The Court of Cassation will be addressing Ryanair's controversial jurisdiction clause

The fact that Ryanair is doing everything in its power to shirk its legal obligations towards passengers is no longer news. Its now infamous jurisdiction clause has led to legal action almost everywhere in Europe. This Friday 8 February, the Court of Cassation in Belgium will be considering one of these cases between the low-cost airline Ryanair and Happy Flights from Ghent.

   

Jurisdiction clause: a European matter

In June last year, the Dutch-speaking Business Court in Brussels ruled in two lawsuits involving Happy Flights and Ryanair that it was not competent to rule on the merits. In its ruling, it stated that the cases concerning EU261 should be settled before an Irish court as is mentioned in paragraph 2.4 of Ryanair's general terms and conditions. Happy Flights, however, did not agree with this verdict and decided to go to the Court of Cassation.

The debate surrounding the European courts' powers with regard to claims for damages against Ryanair has been running high for several months now. Courts and consumer organisations across Europe have started to question Ryanair's policy. For months, Happy Flights has also been trying to bring the low-cost airline to its knees.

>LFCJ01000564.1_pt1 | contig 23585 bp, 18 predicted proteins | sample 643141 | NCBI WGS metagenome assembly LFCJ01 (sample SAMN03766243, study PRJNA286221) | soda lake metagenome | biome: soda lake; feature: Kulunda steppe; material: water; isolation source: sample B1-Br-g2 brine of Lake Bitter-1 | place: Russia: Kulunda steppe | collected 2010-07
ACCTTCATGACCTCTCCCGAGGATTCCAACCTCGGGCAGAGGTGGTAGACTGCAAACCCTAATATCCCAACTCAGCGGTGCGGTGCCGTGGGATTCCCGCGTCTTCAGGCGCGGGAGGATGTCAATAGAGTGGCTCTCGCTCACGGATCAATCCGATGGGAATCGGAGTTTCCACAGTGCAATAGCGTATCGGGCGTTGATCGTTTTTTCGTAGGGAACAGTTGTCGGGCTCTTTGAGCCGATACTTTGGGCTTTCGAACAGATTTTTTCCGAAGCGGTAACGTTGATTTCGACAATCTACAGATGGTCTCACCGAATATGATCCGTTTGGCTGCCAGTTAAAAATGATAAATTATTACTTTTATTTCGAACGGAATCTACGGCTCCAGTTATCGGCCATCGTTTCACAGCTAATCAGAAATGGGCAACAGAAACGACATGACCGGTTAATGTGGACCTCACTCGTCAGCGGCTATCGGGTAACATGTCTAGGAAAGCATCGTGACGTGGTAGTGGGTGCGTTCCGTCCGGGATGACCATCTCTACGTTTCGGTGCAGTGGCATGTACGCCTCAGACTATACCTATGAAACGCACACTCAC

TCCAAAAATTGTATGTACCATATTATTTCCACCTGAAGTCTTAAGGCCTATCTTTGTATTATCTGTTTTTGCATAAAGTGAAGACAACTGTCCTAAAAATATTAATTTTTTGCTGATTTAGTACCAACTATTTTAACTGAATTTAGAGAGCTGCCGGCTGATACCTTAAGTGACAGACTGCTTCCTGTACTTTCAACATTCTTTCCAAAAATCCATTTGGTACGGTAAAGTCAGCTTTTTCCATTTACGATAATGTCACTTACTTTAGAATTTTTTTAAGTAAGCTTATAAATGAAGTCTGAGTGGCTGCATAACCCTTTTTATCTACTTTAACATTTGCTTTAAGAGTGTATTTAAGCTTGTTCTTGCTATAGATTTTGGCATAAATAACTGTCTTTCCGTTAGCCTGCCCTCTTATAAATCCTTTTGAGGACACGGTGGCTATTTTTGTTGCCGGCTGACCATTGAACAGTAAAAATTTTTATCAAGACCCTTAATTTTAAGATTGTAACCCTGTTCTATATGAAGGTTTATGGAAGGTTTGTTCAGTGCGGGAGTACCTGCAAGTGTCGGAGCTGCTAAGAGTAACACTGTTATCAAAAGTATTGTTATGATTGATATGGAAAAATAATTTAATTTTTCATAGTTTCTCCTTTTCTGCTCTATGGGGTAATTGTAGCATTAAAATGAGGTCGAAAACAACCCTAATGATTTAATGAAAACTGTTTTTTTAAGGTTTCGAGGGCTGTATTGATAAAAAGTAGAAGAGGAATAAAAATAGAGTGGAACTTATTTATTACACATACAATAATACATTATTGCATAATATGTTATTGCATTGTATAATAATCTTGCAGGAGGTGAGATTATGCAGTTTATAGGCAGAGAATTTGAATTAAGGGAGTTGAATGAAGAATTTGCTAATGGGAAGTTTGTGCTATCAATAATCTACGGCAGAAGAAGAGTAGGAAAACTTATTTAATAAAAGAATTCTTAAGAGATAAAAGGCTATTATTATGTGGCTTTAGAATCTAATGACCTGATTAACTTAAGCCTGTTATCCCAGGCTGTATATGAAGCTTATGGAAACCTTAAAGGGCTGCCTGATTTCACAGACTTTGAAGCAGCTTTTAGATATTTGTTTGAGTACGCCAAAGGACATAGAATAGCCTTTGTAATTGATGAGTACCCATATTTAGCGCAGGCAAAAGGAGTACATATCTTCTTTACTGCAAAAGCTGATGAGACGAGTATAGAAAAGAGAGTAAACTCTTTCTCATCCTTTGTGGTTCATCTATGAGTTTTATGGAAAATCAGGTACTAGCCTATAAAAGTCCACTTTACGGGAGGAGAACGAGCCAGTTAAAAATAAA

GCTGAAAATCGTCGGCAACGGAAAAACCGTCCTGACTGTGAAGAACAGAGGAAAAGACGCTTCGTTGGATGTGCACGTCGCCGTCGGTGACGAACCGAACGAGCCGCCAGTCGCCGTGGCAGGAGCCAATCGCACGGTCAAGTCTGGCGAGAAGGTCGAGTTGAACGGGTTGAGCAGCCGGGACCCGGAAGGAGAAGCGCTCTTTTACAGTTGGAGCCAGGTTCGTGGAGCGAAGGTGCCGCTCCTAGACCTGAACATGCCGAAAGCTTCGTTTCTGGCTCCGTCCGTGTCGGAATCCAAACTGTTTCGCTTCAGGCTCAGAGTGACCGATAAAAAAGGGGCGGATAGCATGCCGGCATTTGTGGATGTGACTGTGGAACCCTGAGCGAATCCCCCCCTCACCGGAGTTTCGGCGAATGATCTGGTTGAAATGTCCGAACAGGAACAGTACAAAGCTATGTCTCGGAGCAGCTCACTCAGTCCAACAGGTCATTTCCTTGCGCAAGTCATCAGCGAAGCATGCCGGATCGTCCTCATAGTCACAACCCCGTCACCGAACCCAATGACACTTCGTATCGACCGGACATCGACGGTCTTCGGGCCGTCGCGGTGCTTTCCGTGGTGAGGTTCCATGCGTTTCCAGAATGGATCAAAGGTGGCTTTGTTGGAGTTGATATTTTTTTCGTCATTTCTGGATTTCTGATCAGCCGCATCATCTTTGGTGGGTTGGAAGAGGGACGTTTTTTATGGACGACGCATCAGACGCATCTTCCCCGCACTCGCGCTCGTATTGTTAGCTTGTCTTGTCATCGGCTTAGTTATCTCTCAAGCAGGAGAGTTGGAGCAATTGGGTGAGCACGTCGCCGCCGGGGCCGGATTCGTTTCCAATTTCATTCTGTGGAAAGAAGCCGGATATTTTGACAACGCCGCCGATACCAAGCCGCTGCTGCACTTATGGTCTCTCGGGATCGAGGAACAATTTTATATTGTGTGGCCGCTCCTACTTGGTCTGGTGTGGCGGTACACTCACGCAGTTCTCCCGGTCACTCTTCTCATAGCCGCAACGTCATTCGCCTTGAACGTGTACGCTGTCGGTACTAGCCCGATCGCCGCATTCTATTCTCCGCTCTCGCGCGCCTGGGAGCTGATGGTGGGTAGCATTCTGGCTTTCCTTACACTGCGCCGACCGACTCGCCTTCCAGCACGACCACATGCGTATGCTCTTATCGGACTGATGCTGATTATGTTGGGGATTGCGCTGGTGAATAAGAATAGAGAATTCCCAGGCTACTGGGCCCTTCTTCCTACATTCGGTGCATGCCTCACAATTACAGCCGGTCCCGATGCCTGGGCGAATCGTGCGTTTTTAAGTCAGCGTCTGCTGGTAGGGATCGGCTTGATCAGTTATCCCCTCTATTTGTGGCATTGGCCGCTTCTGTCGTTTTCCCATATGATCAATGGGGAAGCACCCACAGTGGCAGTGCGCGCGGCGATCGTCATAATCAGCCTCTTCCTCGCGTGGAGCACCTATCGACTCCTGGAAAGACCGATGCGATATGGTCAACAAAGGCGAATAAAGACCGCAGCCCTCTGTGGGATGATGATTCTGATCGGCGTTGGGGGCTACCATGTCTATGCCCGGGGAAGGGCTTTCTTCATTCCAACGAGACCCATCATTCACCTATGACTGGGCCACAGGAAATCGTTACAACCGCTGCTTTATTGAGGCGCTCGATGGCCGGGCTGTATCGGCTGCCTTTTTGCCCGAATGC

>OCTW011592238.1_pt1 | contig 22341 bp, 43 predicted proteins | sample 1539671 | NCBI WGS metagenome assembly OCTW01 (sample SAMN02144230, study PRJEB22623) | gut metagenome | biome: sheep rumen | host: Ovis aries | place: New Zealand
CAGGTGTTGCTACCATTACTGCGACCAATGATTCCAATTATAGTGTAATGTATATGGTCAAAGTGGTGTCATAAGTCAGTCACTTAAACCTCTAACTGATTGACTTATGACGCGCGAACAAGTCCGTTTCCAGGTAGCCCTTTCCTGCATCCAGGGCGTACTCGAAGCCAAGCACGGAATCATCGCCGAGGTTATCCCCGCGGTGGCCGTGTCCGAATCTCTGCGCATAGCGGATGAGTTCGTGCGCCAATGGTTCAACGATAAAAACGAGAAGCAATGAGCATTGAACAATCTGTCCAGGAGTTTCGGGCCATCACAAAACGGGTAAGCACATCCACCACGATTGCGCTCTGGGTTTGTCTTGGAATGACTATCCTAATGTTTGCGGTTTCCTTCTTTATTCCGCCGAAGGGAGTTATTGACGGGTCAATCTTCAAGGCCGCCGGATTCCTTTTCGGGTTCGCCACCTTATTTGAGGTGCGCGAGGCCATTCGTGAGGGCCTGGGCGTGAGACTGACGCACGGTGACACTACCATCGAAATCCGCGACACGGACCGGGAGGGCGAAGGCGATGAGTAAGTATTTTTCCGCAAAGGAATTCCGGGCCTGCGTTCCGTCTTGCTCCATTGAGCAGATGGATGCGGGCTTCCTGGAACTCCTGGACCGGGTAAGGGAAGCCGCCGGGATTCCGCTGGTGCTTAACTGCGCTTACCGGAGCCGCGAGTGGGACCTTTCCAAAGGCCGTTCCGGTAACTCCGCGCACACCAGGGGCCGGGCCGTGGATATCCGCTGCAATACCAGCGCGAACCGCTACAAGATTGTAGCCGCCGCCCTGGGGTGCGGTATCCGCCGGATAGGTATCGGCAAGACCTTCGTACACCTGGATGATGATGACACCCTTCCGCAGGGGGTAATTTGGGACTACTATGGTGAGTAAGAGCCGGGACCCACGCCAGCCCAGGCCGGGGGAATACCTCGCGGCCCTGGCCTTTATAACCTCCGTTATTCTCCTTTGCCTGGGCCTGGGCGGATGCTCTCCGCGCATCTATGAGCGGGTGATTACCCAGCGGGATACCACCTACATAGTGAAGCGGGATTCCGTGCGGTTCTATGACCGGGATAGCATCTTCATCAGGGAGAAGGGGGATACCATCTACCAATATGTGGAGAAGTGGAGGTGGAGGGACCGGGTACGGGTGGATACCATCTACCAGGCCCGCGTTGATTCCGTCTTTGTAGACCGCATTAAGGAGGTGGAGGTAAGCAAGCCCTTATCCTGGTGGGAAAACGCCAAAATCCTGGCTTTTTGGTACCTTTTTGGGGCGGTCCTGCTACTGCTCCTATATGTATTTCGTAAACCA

The departure or arrival airport is the key element

Being the link between travellers and airlines, Happy Flights first of all aims to act as an intermediary. “But people who refuse to make amends, have to bear the consequences”, says Steven Willems, the CEO of Happy Flights, “It doesn't make sense to have to refer people to an Irish court all the time!”

Happy Flights' position is clear: legal procedures can be initiated at the departure or arrival airport for all legal cases covered by the EU261/2004 regulation. The European Court of Justice has made this clear in the past. “Of course, such legal proceedings should be avoided. But if we can't reach an amicable settlement, our travellers have no other option left.”

 

Favourable opinion

This Friday, the Court of Cassation plans to consider the jurisdiction clause. As the public prosecutor's opinion supports Happy Flights on all counts, the Court of Cassation will in all likelihood follow this opinion on Friday. As a result, all cases that were rejected as not admissible last year will be reopened to be decided on the merits, which is very good news for many other cases that Happy Flights has running against Ryanair.

Happy Flights legal
Steven Willems